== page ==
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Families speak out following four-day trial
Alma  Christine Wetzker Deirdres parents
Alma and Christine Wetzker, parents of Deirdre Aguigui, talk to reporters after their son-in-law was found guilty of murdering their daughter and the death of their unborn grandson. - photo by Randy C.Murray

FORT STEWART — Pvt. Isaac Aguigui received another life sentence Thursday, this time from military Judge (Col.) Andrew J. Glass at the conclusion of a four-day court-martial.

Aguigui is already serving two life sentences for murders he committed in Long County as the leader of FEAR, an anti-government gang.

Glass found Aguigui guilty of murdering his wife, Sgt. Deirdre Aguigui, and killing their unborn son. His sentence requires Aguigui to forfeit of all pay and allowances, serve life without the possibility of parole and receive a dishonorable discharge from the Army.

Defense counsel offered no witnesses to testify on Aguigui’s behalf. Instead, Capts. William Cook and Scott Noto asked for clemency, reminding Glass that Aguigui is a very young man with a long life ahead of him — a life he’ll spend in a prison cell.

Cook said life without the possibility of parole was cruel.

“Nothing this court does is going to bring back Deirdre,” Cook said. “It’s an incredible loss, but life without parole could mean 50 or 60 years in prison. Pvt. Aguigui is still a young man.

“There is a board that can evaluate him many years from now, maybe not even in my lifetime. There’s no reason he can’t be a reformed man by then.”

Cook asked the judge for life with the possibility of parole. He also asked that Aguigui be transferred from the Georgia prison system to the federal prison at Fort Leavenworth, Kansas.

Glass responded immediately to the second request, saying that transferring a prisoner from a state prison to federal prison was not within the authority of the court.

The trial counsel did call witnesses to the stand and introduced more evidence to support their request for life without the possibility for parole. They called Deirdre’s parents Alma and Christine Wetzker.

Alma Wetzker began his testimony by describing his daughter as very smart, intensely emotional and somewhat rebellious.

“I called her my rebel without a pause,” he said. “She had six siblings, and she was different than all of them. If she didn’t have something constructive to do, Deirdre would find something.”

Trial attorney Capt. Catherine Parnell presented nine photos as new evidence then showed them to Wetzker. The individual common in each of the photos was Deirdre, including her baby picture and one with her dancing with her father during what he called a father-daughter dance. She was 12 or 13 years old at the time, he said.

Earlier testimony by medical pathologists noted the Deirdre was 23 to 26 weeks pregnant when she was murdered by her husband on July 17, 2011.

When asked how news of losing Deirdre and his grandson has affected him personally, Wetzker said it was a mental blow from which he has not and may not ever recover.

“I was numb at first,” he said. “It was all I could do to respond to people ... It’s changed the way I interact with my family. I (now) need to know where everyone in my family is at all times ... The one question I can’t seem to answer anymore is, ‘How many children do you have?’ I don’t know.”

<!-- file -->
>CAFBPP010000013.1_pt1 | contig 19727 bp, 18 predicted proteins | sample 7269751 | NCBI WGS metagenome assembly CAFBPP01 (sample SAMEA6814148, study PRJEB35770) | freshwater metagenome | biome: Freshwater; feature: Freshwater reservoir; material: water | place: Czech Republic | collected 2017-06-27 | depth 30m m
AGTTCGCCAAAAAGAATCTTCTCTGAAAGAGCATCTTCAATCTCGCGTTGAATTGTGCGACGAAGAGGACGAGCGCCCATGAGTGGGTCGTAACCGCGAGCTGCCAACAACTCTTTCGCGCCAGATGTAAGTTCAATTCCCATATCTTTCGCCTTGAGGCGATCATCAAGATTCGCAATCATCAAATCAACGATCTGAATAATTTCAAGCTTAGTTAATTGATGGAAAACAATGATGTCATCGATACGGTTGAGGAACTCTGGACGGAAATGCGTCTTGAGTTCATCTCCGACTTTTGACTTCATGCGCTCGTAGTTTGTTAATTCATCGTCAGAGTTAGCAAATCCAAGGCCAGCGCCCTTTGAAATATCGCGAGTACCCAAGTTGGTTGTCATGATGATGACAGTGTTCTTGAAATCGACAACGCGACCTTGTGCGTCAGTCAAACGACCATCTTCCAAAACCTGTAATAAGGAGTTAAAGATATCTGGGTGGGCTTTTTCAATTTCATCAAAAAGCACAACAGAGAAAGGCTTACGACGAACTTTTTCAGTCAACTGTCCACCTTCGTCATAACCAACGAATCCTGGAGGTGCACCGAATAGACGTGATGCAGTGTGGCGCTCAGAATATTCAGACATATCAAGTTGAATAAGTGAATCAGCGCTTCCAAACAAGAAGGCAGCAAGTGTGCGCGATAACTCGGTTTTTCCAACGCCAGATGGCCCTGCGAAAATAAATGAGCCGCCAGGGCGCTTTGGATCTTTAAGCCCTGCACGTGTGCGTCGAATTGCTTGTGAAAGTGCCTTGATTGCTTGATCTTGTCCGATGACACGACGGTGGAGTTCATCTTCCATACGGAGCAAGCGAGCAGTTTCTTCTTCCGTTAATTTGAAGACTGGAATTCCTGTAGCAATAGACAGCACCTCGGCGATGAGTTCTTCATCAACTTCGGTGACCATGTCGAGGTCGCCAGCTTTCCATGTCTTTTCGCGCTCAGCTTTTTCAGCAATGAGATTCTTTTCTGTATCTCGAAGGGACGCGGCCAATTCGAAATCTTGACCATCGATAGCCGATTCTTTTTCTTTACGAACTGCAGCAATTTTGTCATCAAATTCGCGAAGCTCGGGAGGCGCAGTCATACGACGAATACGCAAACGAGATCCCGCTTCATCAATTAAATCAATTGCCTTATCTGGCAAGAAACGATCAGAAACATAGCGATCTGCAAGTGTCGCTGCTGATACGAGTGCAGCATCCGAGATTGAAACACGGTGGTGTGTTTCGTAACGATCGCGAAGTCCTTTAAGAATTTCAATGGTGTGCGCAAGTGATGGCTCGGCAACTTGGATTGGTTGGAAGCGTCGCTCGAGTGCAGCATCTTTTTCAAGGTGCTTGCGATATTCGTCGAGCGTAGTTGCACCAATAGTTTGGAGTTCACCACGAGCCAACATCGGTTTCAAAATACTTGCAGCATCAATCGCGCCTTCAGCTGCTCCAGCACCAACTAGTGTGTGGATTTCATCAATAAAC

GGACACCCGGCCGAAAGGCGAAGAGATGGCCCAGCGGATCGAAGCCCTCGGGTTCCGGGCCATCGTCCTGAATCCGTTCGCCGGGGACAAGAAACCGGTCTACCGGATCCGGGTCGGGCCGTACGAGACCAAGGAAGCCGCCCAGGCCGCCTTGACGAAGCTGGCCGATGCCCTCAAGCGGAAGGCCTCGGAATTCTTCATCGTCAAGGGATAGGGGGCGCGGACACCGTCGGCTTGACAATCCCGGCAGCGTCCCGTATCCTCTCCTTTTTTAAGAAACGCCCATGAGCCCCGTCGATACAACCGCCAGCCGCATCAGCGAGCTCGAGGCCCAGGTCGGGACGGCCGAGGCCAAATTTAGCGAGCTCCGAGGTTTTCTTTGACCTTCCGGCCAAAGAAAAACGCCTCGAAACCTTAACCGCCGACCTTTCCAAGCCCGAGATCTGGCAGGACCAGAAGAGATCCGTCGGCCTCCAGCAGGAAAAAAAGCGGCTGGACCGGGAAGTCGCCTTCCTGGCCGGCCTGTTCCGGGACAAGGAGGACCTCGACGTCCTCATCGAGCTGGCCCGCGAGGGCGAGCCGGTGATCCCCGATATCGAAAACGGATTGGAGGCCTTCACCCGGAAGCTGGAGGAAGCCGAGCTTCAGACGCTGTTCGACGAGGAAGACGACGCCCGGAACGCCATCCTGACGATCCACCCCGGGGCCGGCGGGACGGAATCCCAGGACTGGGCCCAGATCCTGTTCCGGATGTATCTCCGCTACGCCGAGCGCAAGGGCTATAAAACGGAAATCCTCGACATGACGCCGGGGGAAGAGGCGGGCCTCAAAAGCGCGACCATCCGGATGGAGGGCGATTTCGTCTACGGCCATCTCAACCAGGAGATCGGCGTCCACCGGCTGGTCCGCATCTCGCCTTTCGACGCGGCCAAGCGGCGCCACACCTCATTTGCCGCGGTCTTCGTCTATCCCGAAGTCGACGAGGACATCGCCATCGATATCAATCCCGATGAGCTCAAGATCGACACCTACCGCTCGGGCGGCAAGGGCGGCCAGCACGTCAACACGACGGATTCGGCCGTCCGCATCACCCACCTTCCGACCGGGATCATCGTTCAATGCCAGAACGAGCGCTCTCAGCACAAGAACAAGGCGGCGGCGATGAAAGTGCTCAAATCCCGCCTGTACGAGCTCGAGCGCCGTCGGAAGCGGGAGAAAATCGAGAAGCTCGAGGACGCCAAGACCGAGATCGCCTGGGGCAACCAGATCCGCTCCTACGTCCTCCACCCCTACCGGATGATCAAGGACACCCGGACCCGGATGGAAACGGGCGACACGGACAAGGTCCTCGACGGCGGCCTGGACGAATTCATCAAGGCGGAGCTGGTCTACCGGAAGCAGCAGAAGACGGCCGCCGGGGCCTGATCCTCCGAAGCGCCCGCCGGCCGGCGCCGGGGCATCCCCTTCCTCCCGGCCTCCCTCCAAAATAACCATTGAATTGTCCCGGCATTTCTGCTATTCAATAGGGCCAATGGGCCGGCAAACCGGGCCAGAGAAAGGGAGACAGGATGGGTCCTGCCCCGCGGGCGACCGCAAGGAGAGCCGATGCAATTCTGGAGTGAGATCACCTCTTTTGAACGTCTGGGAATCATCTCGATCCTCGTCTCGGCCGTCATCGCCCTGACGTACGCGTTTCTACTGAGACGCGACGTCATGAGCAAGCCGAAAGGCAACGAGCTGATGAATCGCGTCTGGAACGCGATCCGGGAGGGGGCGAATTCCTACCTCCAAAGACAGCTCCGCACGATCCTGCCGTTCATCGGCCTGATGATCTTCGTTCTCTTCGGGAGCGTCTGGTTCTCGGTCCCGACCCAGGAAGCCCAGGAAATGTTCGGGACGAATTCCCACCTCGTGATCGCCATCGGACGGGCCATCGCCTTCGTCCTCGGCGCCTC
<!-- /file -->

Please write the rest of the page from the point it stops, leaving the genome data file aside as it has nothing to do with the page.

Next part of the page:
He said depression has made it difficult for him to work and that his wife has responded to the loss by becoming withdrawn. She’s pulled away from the family, he said, and some of their children have reacted the same way.

The recent marriage of one of their other daughters should have been a happy occasion, Wetzker said. However, because she also married a soldier, he said negative associations and comparisons are hard to avoid.

When she was on the witness stand, Christine Wetzker was shown a teddy bear, which had been introduced as new evidence. She told Parnell the stuffed bear was given to Deirdre for Christmas 2008.

Deirdre took it with her to Iraq, where she kept it on her bunk against Army regulations. She had another stuffed animal she called Mousy, which she’d had for years. That toy was cremated with Deirdre’s remains, Wetzker said.

Wetzker said they were surprised when the mortuary director at Deirdre’s funeral offered to let them hold their deceased, unborn son, whom Deirdre had already named Calvin.

She admitted it had still not settled in her mind what had happened, so when she learned she would get the chance to hold her grandson, she was excited. Then she discovered how cold his little body was, even though he was wrapped in a blanket.

She said she understood that she’d never get phone calls or email post from Deirdre that Calvin had gotten his first tooth, said his first word or taken his first step.

After the sentencing, the Wetzkers took time to talk with news media about the court’s decision and sentencing.

Alma Wetzker surprised many by saying they had in fact lost three members of their family — Deirdre, Calvin and Isaac. He said he wants Aguigui to know that he forgives him and will continue to pray for him.

Ed and Annette Aguigui also spoke to the media. Weeping softly, Annette Aguigui admitted she didn’t know what happened to her son, but as a mother, she still loved him.

“You don’t just stop loving your kids,” she said. “Anybody who knows us knows we’re family people. Our little grandson is gone ... I’m angry, and I’m broken. We’re victims, too.”

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